In science this month grade 5+6 are studying geology, ie. Earth science. We have studied the Earth’s internal structure and learned about each layer’s composition and function. We are currently learning about plate tectonics and how the movements of Earth’s plates create earth structures such as mountains and volcanoes, and cause eruptions and earthquakes to occur. We looked at transform, convergent, divergent and destructive plate boundaries. Here you can see our recent activity to explore how Earth’s plates move!
In our activity we represented Earth’s tectonic plates with uneven cardboard. The tectonic plates lie on top of a thick liquid substance representing Earth’s liquid mantle.
In this picture we discuss how divergent and demonstrate how plate boundaries move. As the plates move apart the magma in the mantle will rise, when cooled and hardened it will form new Earth crust. Underwater volcanoes also form because of this type of plate boundary.
Here, students directed me in how to show destructive plate boundaries. In destructive plate boundaries, continental and oceanic plates collide and push against each other. The weaker oceanic plate moves under the denser continental plate and melts into magma. This causes volcanic eruptions.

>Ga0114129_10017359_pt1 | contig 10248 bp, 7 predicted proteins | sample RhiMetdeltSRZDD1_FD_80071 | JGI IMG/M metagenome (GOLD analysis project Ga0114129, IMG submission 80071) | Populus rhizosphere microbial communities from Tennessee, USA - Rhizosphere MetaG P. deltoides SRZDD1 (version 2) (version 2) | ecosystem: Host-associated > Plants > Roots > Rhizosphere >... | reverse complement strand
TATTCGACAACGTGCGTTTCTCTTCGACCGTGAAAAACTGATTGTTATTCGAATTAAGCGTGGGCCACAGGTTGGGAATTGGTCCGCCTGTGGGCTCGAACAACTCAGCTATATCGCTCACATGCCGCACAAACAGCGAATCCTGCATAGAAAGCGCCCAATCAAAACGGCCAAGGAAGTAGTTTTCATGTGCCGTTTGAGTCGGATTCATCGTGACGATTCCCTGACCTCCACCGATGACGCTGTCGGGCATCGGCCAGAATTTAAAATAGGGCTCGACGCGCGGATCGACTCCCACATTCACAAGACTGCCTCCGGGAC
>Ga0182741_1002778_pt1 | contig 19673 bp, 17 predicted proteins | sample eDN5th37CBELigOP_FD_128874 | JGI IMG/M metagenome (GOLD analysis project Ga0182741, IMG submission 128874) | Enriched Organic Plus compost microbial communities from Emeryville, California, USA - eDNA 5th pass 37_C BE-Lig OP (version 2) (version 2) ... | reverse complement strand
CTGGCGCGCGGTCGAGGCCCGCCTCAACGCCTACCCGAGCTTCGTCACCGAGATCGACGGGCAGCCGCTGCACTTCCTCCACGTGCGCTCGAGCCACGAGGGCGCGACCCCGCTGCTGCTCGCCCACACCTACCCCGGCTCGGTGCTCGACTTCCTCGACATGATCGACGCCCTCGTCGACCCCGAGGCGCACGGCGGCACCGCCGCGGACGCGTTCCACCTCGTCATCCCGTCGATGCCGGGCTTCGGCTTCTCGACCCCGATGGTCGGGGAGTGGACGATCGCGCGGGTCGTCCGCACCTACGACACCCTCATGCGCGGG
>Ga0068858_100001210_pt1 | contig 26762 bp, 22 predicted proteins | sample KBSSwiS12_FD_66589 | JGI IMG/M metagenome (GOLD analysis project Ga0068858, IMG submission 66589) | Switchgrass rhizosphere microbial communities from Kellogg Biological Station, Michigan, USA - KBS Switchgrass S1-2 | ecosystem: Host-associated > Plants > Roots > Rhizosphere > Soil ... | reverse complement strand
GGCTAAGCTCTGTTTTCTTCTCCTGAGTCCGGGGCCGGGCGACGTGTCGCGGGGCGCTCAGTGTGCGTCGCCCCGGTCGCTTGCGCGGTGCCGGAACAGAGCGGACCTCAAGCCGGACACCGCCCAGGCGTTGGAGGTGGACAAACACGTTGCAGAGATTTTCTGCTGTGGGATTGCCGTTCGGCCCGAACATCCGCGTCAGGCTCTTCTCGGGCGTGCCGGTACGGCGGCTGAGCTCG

Students discovered that in convergent plate boundaries, two continental plates collide and push against each other. Because both are equally thick and dense, neither will move under the other. The plates eventually buckle and crunch upwards to create mountains, such as the Himalayas.
Learning objectives of the unit:
- Students learned how Earth’s tectonic plates move on Earth’s liquid mantle.
- Students learned about the creation of Earth’s mountains through collision of convergent tectonic plates.
- Through this demonstration, students witnessed how transform plates grind past each other, leading to earthquakes.
- Students saw how sea floor spreading is caused by divergent plates moving apart, and magma cooling to form new Earth crust.
- Students learned that when two convergent plates move together, a thinner oceanic plate will always move under the denser continental plate.